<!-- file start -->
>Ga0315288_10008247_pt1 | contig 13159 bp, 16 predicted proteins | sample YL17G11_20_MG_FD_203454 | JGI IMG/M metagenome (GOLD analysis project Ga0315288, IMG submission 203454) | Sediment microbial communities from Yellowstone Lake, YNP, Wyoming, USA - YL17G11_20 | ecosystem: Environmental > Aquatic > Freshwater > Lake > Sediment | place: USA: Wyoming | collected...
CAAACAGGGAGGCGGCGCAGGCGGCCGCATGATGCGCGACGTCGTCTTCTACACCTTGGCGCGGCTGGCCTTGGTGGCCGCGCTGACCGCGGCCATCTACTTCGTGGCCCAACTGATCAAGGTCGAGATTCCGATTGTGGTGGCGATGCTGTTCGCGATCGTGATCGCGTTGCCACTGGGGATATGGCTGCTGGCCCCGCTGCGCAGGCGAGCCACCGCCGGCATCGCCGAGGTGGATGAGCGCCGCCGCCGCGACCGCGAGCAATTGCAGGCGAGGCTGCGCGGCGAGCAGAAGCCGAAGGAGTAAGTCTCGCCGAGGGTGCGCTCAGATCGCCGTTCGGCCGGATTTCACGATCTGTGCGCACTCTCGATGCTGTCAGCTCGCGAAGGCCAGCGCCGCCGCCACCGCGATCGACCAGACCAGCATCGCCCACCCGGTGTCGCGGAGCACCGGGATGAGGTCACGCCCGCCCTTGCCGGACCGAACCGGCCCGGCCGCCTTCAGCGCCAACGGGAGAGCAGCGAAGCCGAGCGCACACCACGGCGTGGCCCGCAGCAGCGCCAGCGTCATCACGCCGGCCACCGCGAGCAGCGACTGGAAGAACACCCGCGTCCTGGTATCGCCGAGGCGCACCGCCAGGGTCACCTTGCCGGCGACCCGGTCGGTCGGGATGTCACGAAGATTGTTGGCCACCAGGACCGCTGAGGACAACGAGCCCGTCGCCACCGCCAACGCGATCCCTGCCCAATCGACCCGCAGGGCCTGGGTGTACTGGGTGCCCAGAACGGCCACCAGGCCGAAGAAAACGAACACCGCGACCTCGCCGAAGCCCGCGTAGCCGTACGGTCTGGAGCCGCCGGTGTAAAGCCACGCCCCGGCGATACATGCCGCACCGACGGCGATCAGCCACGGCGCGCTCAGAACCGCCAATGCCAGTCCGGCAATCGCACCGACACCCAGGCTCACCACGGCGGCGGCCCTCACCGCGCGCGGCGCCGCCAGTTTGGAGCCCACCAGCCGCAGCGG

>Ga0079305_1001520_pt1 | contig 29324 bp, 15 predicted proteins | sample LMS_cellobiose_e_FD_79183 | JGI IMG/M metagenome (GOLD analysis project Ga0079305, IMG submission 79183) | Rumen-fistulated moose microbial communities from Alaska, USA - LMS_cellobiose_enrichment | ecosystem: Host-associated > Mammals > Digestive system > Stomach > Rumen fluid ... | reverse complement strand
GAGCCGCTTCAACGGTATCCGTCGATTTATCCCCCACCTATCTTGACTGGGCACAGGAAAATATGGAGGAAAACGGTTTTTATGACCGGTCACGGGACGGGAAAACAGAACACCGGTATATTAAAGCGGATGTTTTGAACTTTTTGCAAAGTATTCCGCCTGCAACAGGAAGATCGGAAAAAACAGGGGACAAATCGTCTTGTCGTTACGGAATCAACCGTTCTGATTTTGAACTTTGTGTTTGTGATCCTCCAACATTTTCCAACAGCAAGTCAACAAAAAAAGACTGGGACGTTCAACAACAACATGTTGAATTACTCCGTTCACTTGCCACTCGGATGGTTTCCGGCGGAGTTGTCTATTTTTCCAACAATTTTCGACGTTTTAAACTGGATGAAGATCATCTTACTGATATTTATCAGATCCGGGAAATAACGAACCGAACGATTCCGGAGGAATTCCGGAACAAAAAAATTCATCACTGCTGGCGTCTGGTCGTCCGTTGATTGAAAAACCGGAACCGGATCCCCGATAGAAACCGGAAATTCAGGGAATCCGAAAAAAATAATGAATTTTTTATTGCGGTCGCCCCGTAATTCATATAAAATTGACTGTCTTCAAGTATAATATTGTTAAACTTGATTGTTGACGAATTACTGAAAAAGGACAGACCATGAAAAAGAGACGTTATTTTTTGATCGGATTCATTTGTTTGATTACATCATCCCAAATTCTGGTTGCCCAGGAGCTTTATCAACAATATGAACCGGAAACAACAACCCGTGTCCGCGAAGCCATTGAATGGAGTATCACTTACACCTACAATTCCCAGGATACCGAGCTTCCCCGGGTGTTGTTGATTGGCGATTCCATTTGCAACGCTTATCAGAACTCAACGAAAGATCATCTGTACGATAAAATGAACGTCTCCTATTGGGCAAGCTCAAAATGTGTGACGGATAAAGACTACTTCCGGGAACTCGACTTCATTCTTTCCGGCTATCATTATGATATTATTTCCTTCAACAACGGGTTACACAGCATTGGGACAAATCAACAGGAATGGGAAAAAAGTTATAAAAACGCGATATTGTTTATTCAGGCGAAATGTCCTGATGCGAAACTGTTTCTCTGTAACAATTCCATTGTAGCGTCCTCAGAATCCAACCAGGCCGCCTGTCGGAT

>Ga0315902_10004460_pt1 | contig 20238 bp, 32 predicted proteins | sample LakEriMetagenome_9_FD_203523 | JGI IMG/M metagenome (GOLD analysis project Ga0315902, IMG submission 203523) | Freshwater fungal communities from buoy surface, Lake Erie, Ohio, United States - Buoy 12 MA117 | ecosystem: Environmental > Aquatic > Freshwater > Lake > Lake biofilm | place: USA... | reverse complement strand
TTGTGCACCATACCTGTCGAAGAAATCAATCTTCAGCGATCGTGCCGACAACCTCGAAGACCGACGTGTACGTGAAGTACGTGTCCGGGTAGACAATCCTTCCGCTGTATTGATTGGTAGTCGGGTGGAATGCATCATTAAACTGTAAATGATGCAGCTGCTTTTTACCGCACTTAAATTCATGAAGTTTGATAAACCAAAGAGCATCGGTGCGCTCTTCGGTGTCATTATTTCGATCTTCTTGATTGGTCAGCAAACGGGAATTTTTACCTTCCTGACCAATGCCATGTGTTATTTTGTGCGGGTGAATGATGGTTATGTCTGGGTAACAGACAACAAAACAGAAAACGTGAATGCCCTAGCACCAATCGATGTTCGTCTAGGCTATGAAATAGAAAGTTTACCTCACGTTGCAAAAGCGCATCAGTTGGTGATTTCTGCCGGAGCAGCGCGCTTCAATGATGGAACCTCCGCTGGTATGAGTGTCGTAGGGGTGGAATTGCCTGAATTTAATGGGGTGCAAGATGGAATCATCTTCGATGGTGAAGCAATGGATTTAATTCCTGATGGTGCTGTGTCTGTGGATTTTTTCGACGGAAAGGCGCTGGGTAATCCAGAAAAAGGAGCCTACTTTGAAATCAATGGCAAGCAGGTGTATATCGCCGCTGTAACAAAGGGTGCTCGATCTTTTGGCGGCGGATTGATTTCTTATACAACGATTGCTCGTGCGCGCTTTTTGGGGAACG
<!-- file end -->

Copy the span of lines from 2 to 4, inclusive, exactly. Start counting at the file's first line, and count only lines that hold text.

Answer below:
CAAACAGGGAGGCGGCGCAGGCGGCCGCATGATGCGCGACGTCGTCTTCTACACCTTGGCGCGGCTGGCCTTGGTGGCCGCGCTGACCGCGGCCATCTACTTCGTGGCCCAACTGATCAAGGTCGAGATTCCGATTGTGGTGGCGATGCTGTTCGCGATCGTGATCGCGTTGCCACTGGGGATATGGCTGCTGGCCCCGCTGCGCAGGCGAGCCACCGCCGGCATCGCCGAGGTGGATGAGCGCCGCCGCCGCGACCGCGAGCAATTGCAGGCGAGGCTGCGCGGCGAGCAGAAGCCGAAGGAGTAAGTCTCGCCGAGGGTGCGCTCAGATCGCCGTTCGGCCGGATTTCACGATCTGTGCGCACTCTCGATGCTGTCAGCTCGCGAAGGCCAGCGCCGCCGCCACCGCGATCGACCAGACCAGCATCGCCCACCCGGTGTCGCGGAGCACCGGGATGAGGTCACGCCCGCCCTTGCCGGACCGAACCGGCCCGGCCGCCTTCAGCGCCAACGGGAGAGCAGCGAAGCCGAGCGCACACCACGGCGTGGCCCGCAGCAGCGCCAGCGTCATCACGCCGGCCACCGCGAGCAGCGACTGGAAGAACACCCGCGTCCTGGTATCGCCGAGGCGCACCGCCAGGGTCACCTTGCCGGCGACCCGGTCGGTCGGGATGTCACGAAGATTGTTGGCCACCAGGACCGCTGAGGACAACGAGCCCGTCGCCACCGCCAACGCGATCCCTGCCCAATCGACCCGCAGGGCCTGGGTGTACTGGGTGCCCAGAACGGCCACCAGGCCGAAGAAAACGAACACCGCGACCTCGCCGAAGCCCGCGTAGCCGTACGGTCTGGAGCCGCCGGTGTAAAGCCACGCCCCGGCGATACATGCCGCACCGACGGCGATCAGCCACGGCGCGCTCAGAACCGCCAATGCCAGTCCGGCAATCGCACCGACACCCAGGCTCACCACGGCGGCGGCCCTCACCGCGCGCGGCGCCGCCAGTTTGGAGCCCACCAGCCGCAGCGG

>Ga0079305_1001520_pt1 | contig 29324 bp, 15 predicted proteins | sample LMS_cellobiose_e_FD_79183 | JGI IMG/M metagenome (GOLD analysis project Ga0079305, IMG submission 79183) | Rumen-fistulated moose microbial communities from Alaska, USA - LMS_cellobiose_enrichment | ecosystem: Host-associated > Mammals > Digestive system > Stomach > Rumen fluid ... | reverse complement strand
GAGCCGCTTCAACGGTATCCGTCGATTTATCCCCCACCTATCTTGACTGGGCACAGGAAAATATGGAGGAAAACGGTTTTTATGACCGGTCACGGGACGGGAAAACAGAACACCGGTATATTAAAGCGGATGTTTTGAACTTTTTGCAAAGTATTCCGCCTGCAACAGGAAGATCGGAAAAAACAGGGGACAAATCGTCTTGTCGTTACGGAATCAACCGTTCTGATTTTGAACTTTGTGTTTGTGATCCTCCAACATTTTCCAACAGCAAGTCAACAAAAAAAGACTGGGACGTTCAACAACAACATGTTGAATTACTCCGTTCACTTGCCACTCGGATGGTTTCCGGCGGAGTTGTCTATTTTTCCAACAATTTTCGACGTTTTAAACTGGATGAAGATCATCTTACTGATATTTATCAGATCCGGGAAATAACGAACCGAACGATTCCGGAGGAATTCCGGAACAAAAAAATTCATCACTGCTGGCGTCTGGTCGTCCGTTGATTGAAAAACCGGAACCGGATCCCCGATAGAAACCGGAAATTCAGGGAATCCGAAAAAAATAATGAATTTTTTATTGCGGTCGCCCCGTAATTCATATAAAATTGACTGTCTTCAAGTATAATATTGTTAAACTTGATTGTTGACGAATTACTGAAAAAGGACAGACCATGAAAAAGAGACGTTATTTTTTGATCGGATTCATTTGTTTGATTACATCATCCCAAATTCTGGTTGCCCAGGAGCTTTATCAACAATATGAACCGGAAACAACAACCCGTGTCCGCGAAGCCATTGAATGGAGTATCACTTACACCTACAATTCCCAGGATACCGAGCTTCCCCGGGTGTTGTTGATTGGCGATTCCATTTGCAACGCTTATCAGAACTCAACGAAAGATCATCTGTACGATAAAATGAACGTCTCCTATTGGGCAAGCTCAAAATGTGTGACGGATAAAGACTACTTCCGGGAACTCGACTTCATTCTTTCCGGCTATCATTATGATATTATTTCCTTCAACAACGGGTTACACAGCATTGGGACAAATCAACAGGAATGGGAAAAAAGTTATAAAAACGCGATATTGTTTATTCAGGCGAAATGTCCTGATGCGAAACTGTTTCTCTGTAACAATTCCATTGTAGCGTCCTCAGAATCCAACCAGGCCGCCTGTCGGAT